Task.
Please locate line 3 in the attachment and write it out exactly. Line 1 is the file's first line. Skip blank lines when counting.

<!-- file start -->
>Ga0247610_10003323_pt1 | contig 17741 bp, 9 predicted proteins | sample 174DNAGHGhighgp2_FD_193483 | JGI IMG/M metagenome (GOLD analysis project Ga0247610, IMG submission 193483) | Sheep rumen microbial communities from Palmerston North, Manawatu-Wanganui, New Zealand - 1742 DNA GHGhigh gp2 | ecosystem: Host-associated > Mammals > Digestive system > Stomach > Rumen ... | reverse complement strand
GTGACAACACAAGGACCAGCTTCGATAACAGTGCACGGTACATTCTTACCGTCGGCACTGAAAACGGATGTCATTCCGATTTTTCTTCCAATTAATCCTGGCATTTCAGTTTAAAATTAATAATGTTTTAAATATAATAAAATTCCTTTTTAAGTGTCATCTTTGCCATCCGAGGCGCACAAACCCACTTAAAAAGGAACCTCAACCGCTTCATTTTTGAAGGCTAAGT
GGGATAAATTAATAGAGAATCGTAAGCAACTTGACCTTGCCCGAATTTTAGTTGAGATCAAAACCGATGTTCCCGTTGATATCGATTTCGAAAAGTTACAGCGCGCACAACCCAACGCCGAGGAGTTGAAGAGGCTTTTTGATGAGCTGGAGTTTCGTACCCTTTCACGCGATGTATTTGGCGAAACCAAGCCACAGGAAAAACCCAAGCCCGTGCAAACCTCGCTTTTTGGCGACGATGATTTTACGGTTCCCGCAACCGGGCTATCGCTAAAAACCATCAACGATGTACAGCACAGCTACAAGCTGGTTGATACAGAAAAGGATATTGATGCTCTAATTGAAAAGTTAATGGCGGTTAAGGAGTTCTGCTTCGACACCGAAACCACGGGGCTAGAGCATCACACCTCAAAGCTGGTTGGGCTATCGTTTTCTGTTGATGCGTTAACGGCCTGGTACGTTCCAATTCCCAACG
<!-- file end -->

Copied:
GGGATAAATTAATAGAGAATCGTAAGCAACTTGACCTTGCCCGAATTTTAGTTGAGATCAAAACCGATGTTCCCGTTGATATCGATTTCGAAAAGTTACAGCGCGCACAACCCAACGCCGAGGAGTTGAAGAGGCTTTTTGATGAGCTGGAGTTTCGTACCCTTTCACGCGATGTATTTGGCGAAACCAAGCCACAGGAAAAACCCAAGCCCGTGCAAACCTCGCTTTTTGGCGACGATGATTTTACGGTTCCCGCAACCGGGCTATCGCTAAAAACCATCAACGATGTACAGCACAGCTACAAGCTGGTTGATACAGAAAAGGATATTGATGCTCTAATTGAAAAGTTAATGGCGGTTAAGGAGTTCTGCTTCGACACCGAAACCACGGGGCTAGAGCATCACACCTCAAAGCTGGTTGGGCTATCGTTTTCTGTTGATGCGTTAACGGCCTGGTACGTTCCAATTCCCAACG